Sheryl Pjetraj, 36, Sutherland Shire, NSW
My daughter smiled widely as I opened her bedroom door.
'Good morning Mummy!' Skyla, 23 months, said, flinging her arms open wide for a hug. I leant down to scoop her into a cuddle. Although she couldn't be happier, holding her emaciated frame reminded me of how ill she really is.
Skyla's never been a big eater. She never cried for food and when I tried to breastfeed her she'd pulled away. It was worrying. We'd never had that trouble with her older sister, Soraya, three.
Despite being born a healthy 3.035 kilos, Skyla's weight soon plummeted to well below the average. 'Something isn't right,' I said to my husband Eric, 41.
'You can't be feeding her properly,' an early childhood nurse said. 'Maybe there's a problem with your breast milk.' I was taken aback. It wasn't the support I was after. Still, I tried giving Skyla formula instead but she didn't have an appetite for that either. At seven months, still in newborn clothes, she was clearly failing to thrive.
'Something isn't right,' I said to my husband.
'She might have a genetic disorder or a chromosomal abnormality,' a paediatrician suggested, taking samples of her blood to test. The thought sent a shiver up my spine. Perhaps she's just skinny, I hoped. It wasn't completely unreasonable. In other areas Skyla had hit all her milestones, rolling over, sitting up and crawling at the same age Soraya had. But I couldn't shake the horrible feeling something wasn't right.
Five days before Skyla's first birthday, the doctor called with her results. 'She's going to be okay,' he started. 'But she has a rare syndrome.'
The doctor explained Skyla has a disorder known as Potocki-Lupski syndrome or PTLS. It occurs when there's a micro-duplication on a chromosome. First identified in 1996, it's so rare only around 1000 people are known to have it. 'I'm afraid I can't tell you much about it at this stage,' he said. 'But it's not known to be fatal.' My mind whirled. What did this mean for my little girl?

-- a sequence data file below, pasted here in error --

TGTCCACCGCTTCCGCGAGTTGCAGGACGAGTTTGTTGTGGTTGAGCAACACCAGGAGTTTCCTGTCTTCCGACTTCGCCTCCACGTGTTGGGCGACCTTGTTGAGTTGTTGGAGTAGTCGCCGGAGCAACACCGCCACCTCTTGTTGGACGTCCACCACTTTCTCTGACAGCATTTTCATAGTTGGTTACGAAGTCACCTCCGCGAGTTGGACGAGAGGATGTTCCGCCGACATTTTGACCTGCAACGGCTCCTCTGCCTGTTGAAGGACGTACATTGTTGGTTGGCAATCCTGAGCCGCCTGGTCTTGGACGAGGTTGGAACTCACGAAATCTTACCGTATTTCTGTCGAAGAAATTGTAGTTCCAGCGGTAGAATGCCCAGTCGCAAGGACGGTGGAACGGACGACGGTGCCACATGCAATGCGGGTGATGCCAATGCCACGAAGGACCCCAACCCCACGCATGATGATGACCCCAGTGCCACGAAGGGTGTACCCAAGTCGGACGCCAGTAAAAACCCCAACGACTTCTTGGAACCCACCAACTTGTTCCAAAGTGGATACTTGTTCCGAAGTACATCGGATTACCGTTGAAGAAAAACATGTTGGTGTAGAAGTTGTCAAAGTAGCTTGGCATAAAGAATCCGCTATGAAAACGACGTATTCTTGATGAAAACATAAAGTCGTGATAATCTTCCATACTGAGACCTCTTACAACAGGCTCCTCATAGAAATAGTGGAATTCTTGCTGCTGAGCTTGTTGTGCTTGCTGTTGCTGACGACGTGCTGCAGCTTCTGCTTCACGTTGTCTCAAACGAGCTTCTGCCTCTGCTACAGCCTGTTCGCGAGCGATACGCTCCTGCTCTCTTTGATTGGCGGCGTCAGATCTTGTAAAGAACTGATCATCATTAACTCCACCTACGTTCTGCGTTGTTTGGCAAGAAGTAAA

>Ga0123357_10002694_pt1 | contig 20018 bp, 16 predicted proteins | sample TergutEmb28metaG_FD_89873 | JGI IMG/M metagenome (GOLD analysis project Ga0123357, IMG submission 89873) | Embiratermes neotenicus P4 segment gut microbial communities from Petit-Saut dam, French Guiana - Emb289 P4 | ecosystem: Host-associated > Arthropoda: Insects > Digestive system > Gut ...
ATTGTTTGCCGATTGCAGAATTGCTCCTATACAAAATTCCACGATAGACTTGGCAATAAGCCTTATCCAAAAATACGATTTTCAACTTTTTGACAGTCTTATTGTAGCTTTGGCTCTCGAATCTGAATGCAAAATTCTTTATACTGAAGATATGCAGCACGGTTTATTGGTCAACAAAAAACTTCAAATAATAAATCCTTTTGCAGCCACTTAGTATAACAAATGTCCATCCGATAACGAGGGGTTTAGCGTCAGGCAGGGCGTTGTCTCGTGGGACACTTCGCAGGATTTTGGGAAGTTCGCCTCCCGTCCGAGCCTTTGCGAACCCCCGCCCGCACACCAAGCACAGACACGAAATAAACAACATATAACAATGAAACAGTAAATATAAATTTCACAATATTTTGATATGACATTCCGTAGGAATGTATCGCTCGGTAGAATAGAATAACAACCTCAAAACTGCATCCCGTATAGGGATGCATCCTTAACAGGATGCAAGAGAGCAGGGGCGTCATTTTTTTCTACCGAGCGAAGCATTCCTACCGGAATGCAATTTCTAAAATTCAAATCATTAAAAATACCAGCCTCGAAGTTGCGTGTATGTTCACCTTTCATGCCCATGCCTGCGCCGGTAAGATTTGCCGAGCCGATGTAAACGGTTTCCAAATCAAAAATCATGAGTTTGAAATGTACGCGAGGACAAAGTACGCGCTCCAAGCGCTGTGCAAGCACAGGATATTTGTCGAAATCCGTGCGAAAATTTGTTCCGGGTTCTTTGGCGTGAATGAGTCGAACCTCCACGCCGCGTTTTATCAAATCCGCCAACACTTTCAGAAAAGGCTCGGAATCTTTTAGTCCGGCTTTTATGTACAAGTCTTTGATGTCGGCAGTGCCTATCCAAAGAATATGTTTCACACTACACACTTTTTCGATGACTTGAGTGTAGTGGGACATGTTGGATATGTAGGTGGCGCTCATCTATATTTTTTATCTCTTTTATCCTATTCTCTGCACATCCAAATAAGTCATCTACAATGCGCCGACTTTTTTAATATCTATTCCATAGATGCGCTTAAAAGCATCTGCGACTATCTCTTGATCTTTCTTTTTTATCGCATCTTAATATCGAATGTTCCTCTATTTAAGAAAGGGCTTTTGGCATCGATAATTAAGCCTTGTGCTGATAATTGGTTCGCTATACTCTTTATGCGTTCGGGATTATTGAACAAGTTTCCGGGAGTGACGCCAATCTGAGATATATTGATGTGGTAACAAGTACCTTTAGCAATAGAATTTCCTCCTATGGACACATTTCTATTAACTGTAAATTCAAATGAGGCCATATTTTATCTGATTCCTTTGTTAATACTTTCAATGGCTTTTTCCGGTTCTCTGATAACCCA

Skyla's diagnosis presented more questions than answers. Eric and I researched PTLS online. The stories about children affected broke our hearts. Some couldn't walk without help and others had severe learning disabilities. This filled me with fear. Was this to be Skyla's future?
Reading more, I realised PTLS affects people in so many ways, it was impossible to tell how our daughter's life would be different. Her failure to thrive was a key symptom, as was her low muscle tone and lack of appetite. But another characteristic was one of her best traits - her happy, friendly nature.
On Facebook, I found a community of people affected by PTLS and got chatting to a lady named Julie, who is the president of the PTLS Foundation. Her 28-year-old son has the condition. 'Don't underestimate what Skyla's capable of,' she assured me. 'Keep your expectations high and she'll do everything Soraya can.'
'Don't underestimate what Skyla's capable of.'